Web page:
The Effect of the Feed Oil and Protein Source on the Deposition and Depletion of Oxolinic Acid in Farmed Atlantic Salmon (Salmo salar L.)
- *Corresponding Author:
- Dr. Bjørn Tore Lunestad,
National Institute of Nutrition and Seafood Research (NIFES)
Bergen, Norway, P.O. Box 2029 Nordnes, 5817 Bergen
Tel: + 47 975 96 245
E-mail: [email protected]
Received Date: December 26, 2009; Accepted Date: January 19, 2010; Published Date: January 19, 2010
Citation: Lunestad BT, Behzadzadeh M, Samuelsen O, Espe M, Berntssen MHG (2010) The Effect of the Feed Oil and Protein Source on the Deposition and Depletion of Oxolinic Acid in Farmed Atlantic Salmon (Salmo Salar L.). J Bioequiv Availab 2: 006-010. doi: 10.4172/jbb.1000022
Copyright: © 2013 Jung YG. This is an open-access article distributed under the terms of the Creative Commons Attribution License, which permits unrestricted use, distribution, and reproduction in any medium, provided the original author and source are credited.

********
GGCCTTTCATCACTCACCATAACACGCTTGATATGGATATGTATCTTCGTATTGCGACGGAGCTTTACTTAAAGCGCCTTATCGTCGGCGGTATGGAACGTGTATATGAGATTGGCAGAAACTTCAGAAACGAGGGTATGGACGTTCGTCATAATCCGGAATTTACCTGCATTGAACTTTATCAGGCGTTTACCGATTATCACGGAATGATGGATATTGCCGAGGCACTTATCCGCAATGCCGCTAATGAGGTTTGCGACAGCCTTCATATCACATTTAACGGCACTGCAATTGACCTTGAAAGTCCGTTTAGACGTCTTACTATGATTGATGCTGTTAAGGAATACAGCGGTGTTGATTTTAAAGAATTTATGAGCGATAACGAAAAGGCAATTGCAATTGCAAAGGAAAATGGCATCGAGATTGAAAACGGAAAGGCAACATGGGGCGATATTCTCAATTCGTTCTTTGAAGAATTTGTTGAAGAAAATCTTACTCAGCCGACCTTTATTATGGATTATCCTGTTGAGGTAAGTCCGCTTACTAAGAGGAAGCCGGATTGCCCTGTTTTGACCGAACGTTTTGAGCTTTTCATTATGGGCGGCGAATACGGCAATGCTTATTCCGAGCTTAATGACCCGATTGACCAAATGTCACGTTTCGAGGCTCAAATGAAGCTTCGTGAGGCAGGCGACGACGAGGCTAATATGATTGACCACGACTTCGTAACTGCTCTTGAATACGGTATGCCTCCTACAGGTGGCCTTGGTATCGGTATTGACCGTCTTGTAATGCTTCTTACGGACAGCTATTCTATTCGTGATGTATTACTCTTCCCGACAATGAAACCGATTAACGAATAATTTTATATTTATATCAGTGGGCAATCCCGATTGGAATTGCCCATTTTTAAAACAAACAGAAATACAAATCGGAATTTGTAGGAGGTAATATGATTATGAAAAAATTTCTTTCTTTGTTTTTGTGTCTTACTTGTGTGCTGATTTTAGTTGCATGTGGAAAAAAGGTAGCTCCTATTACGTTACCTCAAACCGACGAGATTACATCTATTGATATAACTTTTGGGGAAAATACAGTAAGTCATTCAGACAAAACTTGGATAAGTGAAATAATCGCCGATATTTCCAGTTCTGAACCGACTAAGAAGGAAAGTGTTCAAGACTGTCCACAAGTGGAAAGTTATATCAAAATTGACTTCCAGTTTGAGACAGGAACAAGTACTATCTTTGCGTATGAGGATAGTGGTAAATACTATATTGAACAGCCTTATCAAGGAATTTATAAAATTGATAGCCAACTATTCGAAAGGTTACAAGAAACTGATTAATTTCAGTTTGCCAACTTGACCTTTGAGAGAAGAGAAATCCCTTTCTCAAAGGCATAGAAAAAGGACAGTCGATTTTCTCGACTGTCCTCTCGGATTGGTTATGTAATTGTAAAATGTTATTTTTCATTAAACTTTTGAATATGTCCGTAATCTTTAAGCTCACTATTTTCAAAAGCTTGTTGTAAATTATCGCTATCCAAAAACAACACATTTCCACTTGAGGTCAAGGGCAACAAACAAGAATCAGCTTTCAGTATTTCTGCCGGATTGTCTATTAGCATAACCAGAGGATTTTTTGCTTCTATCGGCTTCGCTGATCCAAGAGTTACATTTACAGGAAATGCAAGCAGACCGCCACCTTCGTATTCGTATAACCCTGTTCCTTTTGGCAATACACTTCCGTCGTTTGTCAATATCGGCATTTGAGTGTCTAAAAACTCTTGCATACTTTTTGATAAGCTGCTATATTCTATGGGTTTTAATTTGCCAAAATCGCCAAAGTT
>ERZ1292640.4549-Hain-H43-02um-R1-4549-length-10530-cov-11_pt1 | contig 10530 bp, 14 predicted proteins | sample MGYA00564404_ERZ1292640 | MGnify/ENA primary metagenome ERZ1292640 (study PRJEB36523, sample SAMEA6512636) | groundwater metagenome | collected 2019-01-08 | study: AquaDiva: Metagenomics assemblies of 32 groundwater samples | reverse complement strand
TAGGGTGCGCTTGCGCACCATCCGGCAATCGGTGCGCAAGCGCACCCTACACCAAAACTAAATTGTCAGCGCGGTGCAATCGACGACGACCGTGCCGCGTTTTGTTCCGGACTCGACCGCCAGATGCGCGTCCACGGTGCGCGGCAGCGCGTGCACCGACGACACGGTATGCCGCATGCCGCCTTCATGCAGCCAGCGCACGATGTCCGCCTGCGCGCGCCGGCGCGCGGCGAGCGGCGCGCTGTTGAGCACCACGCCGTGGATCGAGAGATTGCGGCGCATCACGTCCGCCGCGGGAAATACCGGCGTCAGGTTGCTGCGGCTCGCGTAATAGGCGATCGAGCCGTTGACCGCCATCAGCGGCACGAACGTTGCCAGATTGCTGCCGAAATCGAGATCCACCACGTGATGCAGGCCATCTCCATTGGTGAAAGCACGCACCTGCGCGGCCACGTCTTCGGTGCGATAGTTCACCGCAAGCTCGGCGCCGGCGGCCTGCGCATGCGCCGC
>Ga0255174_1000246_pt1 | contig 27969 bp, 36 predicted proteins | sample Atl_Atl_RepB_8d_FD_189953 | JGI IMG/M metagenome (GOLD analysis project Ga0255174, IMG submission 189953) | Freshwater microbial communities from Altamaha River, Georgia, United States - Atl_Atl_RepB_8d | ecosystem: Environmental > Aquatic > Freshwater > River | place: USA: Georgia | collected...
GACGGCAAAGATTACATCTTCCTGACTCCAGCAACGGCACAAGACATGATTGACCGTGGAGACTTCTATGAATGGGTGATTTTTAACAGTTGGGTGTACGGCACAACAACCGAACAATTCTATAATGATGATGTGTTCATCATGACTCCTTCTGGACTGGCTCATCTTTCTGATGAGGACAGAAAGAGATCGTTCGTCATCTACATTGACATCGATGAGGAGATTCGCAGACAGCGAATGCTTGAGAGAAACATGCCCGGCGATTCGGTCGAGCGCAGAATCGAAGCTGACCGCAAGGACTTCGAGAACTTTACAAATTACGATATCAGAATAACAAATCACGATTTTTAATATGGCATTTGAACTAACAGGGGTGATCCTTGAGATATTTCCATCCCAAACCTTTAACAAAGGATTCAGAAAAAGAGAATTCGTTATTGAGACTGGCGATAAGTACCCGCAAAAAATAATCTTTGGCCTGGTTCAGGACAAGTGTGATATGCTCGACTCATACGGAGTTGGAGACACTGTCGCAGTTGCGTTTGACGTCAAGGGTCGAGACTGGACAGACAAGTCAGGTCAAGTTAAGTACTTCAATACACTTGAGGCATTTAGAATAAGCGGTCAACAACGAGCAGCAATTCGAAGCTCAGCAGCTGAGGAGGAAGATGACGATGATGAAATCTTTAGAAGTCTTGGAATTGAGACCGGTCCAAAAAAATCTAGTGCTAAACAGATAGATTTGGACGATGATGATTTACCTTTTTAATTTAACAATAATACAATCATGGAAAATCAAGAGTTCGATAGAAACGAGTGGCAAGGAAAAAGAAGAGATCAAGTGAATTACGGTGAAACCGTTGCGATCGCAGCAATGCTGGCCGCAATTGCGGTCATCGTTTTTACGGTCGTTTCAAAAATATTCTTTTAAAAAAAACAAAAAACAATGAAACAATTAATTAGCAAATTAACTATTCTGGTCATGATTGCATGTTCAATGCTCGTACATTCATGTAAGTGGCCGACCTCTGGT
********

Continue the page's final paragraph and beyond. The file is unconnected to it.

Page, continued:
Fish feed has traditionally been based on the marine ingredients fish oil and fish meal. Pressure on feral fish stocks and rapidly growing aquaculture has lead to the need for development of novel aquafeeds that rely less on fish meal and fish oil, with plant ingredients or alternative marine feed components as feed ingredient replacements. The present study investigates the muscle and liver deposition and elimination of the antibacterial agent oxolinic acid (OA) administered per os to post smolt Atlantic salmon (Salmo salar L.) in conventional and a novel substitution fish feed based on vegetable ingredients and krill meal. Atlantic salmon post smolt (start weight ~350 g) was reared for 2.5 months on either a conventional or a maximum substitution diet. Subsequently, the fish were fed on OA supplemented conventional or substitution diets supplemented with 5 OA g/kg, with a target dose rate of OA of 15 mg/kg fish/day for 5 days, followed by a 28 day depuration period on OA free conventional or substitution feed. Fish in either group were held in three individual tanks, and at each sampling point three fish form each tank were sampled and analysed, giving a total number of nine parallels. The concentration of OA in muscle and liver were examined by an LC-MS (API-ES) method with a lower limit of detection (LOD) of 5.0ng/g and a lower limit of quantification (LOQ) of 10.0ng/g. To assess the relative muscle and liver deposition of OA among fish fed the two diets, the area under the curve (AUC) ratios in muscle and liver for replacement feed (r) and conventional feed (c) was calculated as AUCs / AUCc x 100 %. This ratio in muscle was 73.4 ± 2.2 %, whereas for liver samples it was 85.1 ± 4.0 %, indicating a lower OA deposition for substitution feed compared to conventional feed. The lower deposition is explained by a lower feeding rate for the fish fed on substitution diets compared to the conservative diets (0.024±0.0029 and 0.034±0.0027 mg OA g fish-1day-1 respectively), due to a lower voluntary feed intake. A minor though significant difference in elimination was observed between the two diets with halflives (t½ β h) of 189.6 ±4.3 and 211.2±8.4 hours for conventional and substitution feed, respectively.